Bare Feet & Butterflies
We are past due for an update and this one will be interesting. Chris here, being painfully transparent for the remainder of this letter. As I write this, the weather is transitioning. The green we enjoyed for a short time is fleeing and the grass has grown brittle under our feet. Our village seems to have gained some type of magnetism for the cloud cover and we are all beginning to add layers.
The loneliness of winter is eminent.
As many of you know, our family was so excited to receive a visit from Eddie and Maggi Passmore. For those of you who don’t know, the Passmores are friends and fellow “field workers” from CEBC, our home church in San Diego. Their field of harvest is in Mexico. We had a wonderful time with them and we are confident that even though their visit in the village was short, they got a good picture of what life here is like and the difficulties we face as we traverse these mountains and valleys. For those of you in the Southern California region, Eddie and Maggi will be representing G8 at CEBC’s Missions Update on Sunday April 29th at 6pm. They took lots of pictures and video (including the kids and me driving on our “driveway”).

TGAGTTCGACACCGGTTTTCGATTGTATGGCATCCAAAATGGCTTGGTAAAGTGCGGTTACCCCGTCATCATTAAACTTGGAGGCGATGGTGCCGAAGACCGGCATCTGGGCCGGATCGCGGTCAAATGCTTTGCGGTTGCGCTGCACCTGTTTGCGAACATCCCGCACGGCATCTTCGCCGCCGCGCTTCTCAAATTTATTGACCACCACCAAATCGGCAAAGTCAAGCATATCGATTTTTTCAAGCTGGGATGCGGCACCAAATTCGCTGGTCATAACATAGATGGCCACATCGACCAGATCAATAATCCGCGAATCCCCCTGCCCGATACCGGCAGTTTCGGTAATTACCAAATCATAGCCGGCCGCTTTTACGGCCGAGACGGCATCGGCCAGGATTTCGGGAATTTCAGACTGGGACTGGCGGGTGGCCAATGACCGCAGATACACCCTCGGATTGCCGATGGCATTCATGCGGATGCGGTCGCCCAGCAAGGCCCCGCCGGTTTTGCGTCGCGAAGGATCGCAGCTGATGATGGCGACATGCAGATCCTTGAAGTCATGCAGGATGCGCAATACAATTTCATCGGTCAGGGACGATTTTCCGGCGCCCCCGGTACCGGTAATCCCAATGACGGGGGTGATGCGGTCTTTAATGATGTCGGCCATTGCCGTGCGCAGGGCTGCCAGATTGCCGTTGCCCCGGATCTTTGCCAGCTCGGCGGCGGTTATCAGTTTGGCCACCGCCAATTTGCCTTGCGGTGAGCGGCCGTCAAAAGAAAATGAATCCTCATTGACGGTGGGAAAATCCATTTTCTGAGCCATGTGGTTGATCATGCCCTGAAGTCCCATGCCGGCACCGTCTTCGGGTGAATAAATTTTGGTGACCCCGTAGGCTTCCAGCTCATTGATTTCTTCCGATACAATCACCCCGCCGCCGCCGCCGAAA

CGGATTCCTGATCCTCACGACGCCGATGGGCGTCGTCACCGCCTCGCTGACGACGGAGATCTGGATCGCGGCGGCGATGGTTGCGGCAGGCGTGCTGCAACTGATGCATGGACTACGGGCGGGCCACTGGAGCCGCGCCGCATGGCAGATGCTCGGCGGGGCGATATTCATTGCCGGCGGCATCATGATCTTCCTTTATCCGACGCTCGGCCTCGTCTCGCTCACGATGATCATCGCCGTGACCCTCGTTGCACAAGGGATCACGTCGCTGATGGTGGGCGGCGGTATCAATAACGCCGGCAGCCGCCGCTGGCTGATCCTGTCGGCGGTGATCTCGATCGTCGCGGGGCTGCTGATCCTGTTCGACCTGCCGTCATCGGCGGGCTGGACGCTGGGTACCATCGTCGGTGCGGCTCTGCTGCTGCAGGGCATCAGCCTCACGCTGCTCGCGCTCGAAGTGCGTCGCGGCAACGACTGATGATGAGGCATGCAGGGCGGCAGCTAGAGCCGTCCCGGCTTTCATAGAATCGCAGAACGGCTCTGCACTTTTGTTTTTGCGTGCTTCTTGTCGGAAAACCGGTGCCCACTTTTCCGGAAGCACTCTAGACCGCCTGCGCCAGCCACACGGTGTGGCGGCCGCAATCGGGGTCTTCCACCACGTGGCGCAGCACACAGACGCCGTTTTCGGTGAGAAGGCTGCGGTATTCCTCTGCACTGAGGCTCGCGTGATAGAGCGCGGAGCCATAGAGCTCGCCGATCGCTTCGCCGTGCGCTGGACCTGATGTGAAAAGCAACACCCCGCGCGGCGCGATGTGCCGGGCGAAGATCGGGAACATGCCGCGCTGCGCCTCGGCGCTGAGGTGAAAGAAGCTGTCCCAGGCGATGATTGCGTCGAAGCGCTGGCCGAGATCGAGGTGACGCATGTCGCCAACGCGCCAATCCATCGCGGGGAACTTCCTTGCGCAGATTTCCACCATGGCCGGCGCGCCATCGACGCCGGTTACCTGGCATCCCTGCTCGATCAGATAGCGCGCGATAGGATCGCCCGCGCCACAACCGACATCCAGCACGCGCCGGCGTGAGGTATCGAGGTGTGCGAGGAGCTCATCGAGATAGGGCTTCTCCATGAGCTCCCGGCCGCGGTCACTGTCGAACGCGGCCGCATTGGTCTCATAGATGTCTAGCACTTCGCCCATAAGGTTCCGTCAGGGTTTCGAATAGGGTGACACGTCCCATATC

The additional purpose of their visit was to speak words of encouragement to our Lesotho team at our yearly retreat. God prepared Eddie so well for what he presented. Many of the team members have commented after that it was just what they needed. Thank you, Passmore’s for the blessing you have been! Thank you, to those folks who helped with the financing of their travels.
You too are a blessing to us!
That brings me to the moment of transparency and what God has spoken to my heart. On the second day of our team retreat, Eddie had a form of sorts that he asked us to take to a solitary place and have a directed quiet time with God. Two and a half hours were set aside for this time. He encouraged complete silence – no singing or praying out loud – just quiet listening. For the majority of the group, it was a rough start settling in to solitude but in the end it was rewarding. For some the allotted time proved too short. This was much needed time for people who are bombarded with needs and wants and visits and everything else that comes with living in another context.